- Kalmykov, Stepan N. (2010). Actinide Nanoparticle Research. Springer. p. 342. ISBN 3642114326. Retrieved 25 December 2012.
- "Australian Participants in British Nuclear Tests in Australia 2006 - Dosimetry" (PDF). Australian Department of Veterans' Affairs. p. 7. Archived from the original (PDF) on 2009-02-25. Retrieved 2008-12-02.
- Lines, William J. (1991). Taming the Great South Land: A History of the Conquest of Nature in Australia. University of California Press. p. 214. ISBN 0520078306. Retrieved 25 December 2012.
- McAuley, Gay (2006). Unstable Ground: Performance and the Politics of Place. Peter Lang. p. 210. ISBN 9052010366. Retrieved 25 December 2012.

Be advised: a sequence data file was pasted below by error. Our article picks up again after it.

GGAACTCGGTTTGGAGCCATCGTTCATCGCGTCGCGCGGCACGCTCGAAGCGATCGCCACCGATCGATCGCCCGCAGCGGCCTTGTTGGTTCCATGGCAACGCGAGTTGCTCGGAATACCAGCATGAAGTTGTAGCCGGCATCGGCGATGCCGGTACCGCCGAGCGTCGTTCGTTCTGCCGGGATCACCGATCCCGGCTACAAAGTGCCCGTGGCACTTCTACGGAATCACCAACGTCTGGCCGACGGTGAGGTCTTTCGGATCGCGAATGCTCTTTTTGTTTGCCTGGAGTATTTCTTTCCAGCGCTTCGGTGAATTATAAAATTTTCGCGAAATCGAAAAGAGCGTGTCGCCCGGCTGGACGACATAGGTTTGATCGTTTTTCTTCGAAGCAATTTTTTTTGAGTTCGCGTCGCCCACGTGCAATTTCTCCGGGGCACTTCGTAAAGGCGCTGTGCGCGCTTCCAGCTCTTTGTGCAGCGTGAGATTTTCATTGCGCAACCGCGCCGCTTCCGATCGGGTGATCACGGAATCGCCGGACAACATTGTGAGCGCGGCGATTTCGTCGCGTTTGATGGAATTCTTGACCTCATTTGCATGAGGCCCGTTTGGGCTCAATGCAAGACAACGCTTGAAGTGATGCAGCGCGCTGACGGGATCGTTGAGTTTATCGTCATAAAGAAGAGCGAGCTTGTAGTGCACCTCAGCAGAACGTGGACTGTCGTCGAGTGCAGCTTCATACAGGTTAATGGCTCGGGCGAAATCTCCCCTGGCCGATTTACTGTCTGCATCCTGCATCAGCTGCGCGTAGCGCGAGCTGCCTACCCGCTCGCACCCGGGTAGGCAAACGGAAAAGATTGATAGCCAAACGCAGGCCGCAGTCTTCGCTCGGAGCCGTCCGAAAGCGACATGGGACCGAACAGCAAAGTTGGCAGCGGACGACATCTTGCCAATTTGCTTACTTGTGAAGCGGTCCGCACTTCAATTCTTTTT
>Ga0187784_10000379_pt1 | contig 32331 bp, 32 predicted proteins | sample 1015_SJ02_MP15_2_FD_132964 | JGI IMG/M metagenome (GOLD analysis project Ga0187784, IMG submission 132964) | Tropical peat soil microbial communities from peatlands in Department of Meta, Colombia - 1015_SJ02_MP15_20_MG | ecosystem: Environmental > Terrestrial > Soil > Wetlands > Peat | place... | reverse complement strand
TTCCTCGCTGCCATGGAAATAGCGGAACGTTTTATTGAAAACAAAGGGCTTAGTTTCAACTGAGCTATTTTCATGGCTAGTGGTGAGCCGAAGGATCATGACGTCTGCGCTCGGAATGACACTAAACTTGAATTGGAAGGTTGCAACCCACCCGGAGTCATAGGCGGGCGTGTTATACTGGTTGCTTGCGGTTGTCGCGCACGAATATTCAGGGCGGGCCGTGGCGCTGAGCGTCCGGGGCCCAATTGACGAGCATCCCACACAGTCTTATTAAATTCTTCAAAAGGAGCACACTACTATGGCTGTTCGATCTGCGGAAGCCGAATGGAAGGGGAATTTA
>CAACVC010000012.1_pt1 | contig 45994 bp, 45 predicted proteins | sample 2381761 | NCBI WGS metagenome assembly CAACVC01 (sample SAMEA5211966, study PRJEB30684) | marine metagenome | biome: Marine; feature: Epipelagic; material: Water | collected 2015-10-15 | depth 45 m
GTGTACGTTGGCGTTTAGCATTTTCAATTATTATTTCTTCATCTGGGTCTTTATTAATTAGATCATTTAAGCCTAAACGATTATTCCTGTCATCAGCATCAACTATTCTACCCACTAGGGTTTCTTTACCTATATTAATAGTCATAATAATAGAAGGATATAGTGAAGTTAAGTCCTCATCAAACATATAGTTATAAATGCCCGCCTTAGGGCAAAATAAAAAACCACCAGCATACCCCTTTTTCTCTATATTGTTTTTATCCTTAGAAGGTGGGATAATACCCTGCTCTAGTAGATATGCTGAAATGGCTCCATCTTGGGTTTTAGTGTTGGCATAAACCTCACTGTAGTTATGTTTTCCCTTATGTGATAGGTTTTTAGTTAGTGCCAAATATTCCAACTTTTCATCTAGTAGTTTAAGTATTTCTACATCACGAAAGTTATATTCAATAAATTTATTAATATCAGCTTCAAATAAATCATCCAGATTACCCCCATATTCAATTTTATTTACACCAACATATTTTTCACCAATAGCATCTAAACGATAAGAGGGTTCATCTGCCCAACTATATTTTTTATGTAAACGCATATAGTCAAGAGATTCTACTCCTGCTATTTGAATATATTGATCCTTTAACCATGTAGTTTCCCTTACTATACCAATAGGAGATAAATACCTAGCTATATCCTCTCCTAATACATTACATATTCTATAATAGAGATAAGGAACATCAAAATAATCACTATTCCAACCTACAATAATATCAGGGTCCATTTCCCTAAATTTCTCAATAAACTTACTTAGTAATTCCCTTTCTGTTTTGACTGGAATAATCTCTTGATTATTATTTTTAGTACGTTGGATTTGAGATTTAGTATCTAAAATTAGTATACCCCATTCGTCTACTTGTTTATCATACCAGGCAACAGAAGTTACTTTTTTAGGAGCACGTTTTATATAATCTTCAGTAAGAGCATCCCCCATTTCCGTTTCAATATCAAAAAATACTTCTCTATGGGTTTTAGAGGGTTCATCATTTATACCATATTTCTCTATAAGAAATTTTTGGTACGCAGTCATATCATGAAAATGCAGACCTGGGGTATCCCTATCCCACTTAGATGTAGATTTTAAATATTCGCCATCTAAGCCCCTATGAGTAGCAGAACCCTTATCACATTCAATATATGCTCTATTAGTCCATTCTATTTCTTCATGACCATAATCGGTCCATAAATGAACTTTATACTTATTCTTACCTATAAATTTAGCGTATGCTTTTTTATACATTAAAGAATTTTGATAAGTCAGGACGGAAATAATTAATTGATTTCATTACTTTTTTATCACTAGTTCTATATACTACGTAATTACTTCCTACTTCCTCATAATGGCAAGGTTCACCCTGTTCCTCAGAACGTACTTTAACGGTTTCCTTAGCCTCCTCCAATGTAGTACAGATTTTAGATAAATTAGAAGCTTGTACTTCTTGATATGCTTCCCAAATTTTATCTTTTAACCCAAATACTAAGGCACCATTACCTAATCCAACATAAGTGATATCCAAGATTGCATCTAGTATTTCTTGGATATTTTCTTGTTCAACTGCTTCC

- Liz Tynan (November 2013). "Dig for secrets: the lesson of Maralinga's Vixen B". Chain Reaction #119.
- Philip Jones (5 April 2000). "Ian Anderson obituary". The Guardian.
- Australian Government. A toxic legacy: British nuclear weapons testing in Australia.
- Australian government database of nuclear explosions and tests
- Australian Radiation Protection and Nuclear Safety Agency (ARPANSA) report at Nuclear Files (as of 2017[update] ARPANSA have no longer hosted a copy of their own report since 2013)
- Australia's program of testing for Strontium 90, between 1957 and 1978, samples of children's bones taken at autopsy
- Ionising Radiation and Health